Palestinian-Israeli parties celebrate victory over Netanyahu's right-wing agenda
Exit polls say the coalition of Palestinian-majority parties has won 11 to 15 seats, Haaretz reported.
"I want to thank our public, this was a great achievement for us," said chairman of the Joint List Ayman Odeh.
"The Arab public responded, went out and delivered a great vote of confidence to the Joint List, and I believe we will end up with 13 seats and send that inciter Netanyahu home."
Prime Minister Benjamin Netanyahu will be less exuberant about the election outcome. Netanyahu and his main challenger Benny Gantz were deadlocked Wednesday, raising the possibility of a unity government or even the end of the premier's long rule.
Various Israeli media reported that Netanyahu's right-wing Likud and the his rival Gantz's Blue and White were matched with 32 seats each of parliament's 120 with more than 90 percent of the vote counted.
End of Netanyahu
The mainly Arab Joint List alliance is set to become the third-largest force in parliament with a projected 12 seats, the reports said.
That could put the Palestinian-Israeli parties in position to block Netanyahu from continuing as prime minister if they decide to break with precedent and endorse Gantz for the job.
The Joint List coalition is made up of four major Palestinian-Israeli parties. There are major ideological differences between them – the list includes the left-wing Hadash group and the Arab nationalist National Democratic Assembly (Balad).
Israel's Palestinian parties have traditionally not endorsed anyone for prime minister.
A Joint List spokesman told the Times of Israel on Wednesday that Gantz called Odeh and that the two have agreed to meet.
"We first must wait for the final results and hear what Gantz has to say. Then we need to sit down and study the political map and decide," Joint List candidate Aida Touma-Sliman told the newspaper.
Endorsing Gantz as Israel's next prime minister would not come without certain guarantees, said party candidate Mansour Abbas, such as a pledge to renew the Israel-Palestine peace process.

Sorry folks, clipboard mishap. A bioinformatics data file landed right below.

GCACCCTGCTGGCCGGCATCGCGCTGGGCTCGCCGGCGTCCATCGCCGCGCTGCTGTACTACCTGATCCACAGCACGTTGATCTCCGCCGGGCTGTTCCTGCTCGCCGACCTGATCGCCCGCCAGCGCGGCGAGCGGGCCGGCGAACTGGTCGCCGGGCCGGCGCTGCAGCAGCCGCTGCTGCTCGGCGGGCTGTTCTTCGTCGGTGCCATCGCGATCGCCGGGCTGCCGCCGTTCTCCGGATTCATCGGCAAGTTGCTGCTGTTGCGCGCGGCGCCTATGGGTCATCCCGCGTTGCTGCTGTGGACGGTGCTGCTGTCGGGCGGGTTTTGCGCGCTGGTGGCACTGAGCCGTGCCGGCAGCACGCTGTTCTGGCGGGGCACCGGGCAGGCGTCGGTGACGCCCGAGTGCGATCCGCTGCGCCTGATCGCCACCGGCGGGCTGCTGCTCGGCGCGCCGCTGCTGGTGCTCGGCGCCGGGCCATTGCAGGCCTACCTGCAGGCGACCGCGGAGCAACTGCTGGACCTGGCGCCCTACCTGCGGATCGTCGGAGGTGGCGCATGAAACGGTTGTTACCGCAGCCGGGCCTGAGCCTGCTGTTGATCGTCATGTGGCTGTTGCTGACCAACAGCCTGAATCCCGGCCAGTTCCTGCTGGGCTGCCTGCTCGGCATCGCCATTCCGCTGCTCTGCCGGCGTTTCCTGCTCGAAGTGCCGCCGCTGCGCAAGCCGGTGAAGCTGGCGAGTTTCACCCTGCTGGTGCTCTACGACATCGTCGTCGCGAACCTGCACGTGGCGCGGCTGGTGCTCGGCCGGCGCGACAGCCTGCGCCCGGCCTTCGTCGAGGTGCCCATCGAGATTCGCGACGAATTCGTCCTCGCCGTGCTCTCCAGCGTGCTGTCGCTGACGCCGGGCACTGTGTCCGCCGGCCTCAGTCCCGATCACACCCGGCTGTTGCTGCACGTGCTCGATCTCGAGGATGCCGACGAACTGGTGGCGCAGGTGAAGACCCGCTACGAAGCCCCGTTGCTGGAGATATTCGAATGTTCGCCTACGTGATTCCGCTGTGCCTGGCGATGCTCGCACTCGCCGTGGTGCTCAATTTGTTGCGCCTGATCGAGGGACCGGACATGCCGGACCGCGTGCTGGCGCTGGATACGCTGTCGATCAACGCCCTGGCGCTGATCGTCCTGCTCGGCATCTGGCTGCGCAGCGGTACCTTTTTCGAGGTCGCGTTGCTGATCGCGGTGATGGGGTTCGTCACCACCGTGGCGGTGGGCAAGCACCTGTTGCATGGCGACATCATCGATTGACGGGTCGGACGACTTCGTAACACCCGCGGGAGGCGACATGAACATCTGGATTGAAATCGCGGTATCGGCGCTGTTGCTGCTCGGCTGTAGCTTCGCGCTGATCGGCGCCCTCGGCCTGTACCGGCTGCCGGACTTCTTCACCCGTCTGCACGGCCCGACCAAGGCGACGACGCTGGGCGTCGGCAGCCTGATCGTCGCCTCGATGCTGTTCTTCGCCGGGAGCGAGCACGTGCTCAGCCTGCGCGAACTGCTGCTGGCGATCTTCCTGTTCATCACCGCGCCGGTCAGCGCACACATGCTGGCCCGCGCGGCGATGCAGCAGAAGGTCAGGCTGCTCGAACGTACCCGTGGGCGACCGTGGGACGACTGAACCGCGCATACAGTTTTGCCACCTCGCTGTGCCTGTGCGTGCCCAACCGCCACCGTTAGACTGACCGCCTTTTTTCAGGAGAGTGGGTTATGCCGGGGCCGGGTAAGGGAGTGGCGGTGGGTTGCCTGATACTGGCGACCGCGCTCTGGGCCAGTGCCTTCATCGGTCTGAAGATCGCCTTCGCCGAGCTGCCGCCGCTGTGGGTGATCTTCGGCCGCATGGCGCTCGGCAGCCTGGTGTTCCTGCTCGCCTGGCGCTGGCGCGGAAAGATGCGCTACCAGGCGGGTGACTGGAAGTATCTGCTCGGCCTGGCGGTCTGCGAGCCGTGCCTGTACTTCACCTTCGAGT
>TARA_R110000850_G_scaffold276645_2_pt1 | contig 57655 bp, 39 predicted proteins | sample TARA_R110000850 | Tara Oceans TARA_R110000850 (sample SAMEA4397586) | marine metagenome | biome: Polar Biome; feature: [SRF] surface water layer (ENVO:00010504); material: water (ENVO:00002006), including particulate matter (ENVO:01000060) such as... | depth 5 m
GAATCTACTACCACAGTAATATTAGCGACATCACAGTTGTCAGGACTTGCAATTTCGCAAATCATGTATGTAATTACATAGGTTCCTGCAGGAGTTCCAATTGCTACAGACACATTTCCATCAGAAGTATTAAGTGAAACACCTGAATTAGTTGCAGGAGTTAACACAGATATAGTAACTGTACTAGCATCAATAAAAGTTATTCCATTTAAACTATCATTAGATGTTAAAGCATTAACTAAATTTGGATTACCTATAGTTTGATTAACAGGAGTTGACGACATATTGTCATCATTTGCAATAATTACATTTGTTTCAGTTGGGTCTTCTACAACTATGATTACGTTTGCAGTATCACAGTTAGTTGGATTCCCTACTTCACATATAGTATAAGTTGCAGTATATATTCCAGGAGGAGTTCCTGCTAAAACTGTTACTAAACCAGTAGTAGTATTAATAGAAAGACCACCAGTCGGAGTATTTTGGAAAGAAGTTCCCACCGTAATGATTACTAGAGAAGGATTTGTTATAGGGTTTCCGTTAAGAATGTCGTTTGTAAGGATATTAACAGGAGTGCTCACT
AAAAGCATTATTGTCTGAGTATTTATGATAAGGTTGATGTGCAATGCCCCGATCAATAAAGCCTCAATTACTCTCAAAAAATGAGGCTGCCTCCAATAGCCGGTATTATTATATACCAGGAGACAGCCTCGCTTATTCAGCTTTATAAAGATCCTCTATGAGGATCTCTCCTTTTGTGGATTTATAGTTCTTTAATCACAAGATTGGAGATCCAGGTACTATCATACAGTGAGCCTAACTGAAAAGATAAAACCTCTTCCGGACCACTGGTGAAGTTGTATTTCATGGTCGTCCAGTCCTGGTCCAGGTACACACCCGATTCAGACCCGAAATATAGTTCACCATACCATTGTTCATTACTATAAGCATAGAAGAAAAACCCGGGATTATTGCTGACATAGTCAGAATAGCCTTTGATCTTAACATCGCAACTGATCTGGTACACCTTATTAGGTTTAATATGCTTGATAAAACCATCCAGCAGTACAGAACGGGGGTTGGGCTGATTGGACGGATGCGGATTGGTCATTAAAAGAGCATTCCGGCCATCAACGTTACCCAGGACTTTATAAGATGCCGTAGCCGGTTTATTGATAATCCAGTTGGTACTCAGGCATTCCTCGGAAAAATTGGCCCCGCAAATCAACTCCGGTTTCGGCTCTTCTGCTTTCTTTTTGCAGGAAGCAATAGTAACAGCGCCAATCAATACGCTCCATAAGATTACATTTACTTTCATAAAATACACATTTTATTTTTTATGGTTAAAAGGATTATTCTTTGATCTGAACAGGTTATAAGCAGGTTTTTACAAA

"The main difference in this vote is the turnout among Arab citizens," Joint List leader Ayman Odeh told journalists outside his home in the northern city of Haifa on Wednesday.
"There's no doubt that this is what made the difference. Without that, Netanyahu would already be prime minister."
Israeli-Palestinian voters stayed away from the April election, with reports placing the turnout at less than half. The Joint List's campaign manager Aaed Kayel believes the September turnout rose above 60 percent, according to the Times.
The Joint List had disbanded for the previous elections but reunified in late July ahead of yesterday's vote.
A key part of the campaign rhetoric for Netanyahu and his right-wing Likud Party attempting to persuade reticent voters to take to the polls has been to warn of Palestinians citizens of Israel turning out in large numbers and potentially swaying the vote.
Facebook previously suspended a chatbot operated by Netanyahu's official page for inciting hatred against Arabs after it told Israeli voters "Arabs want to annihilate us all".
Palestinian-Israelis are descendants of Palestinians who remained in their towns and villages in 1948, when Zionist militias expelled the vast majority of Palestinians from what became Israel.
They make up roughly 21 percent of the Israeli population and an estimated 940,000 of them have the right to vote.
Follow us on Twitter: @The_NewArab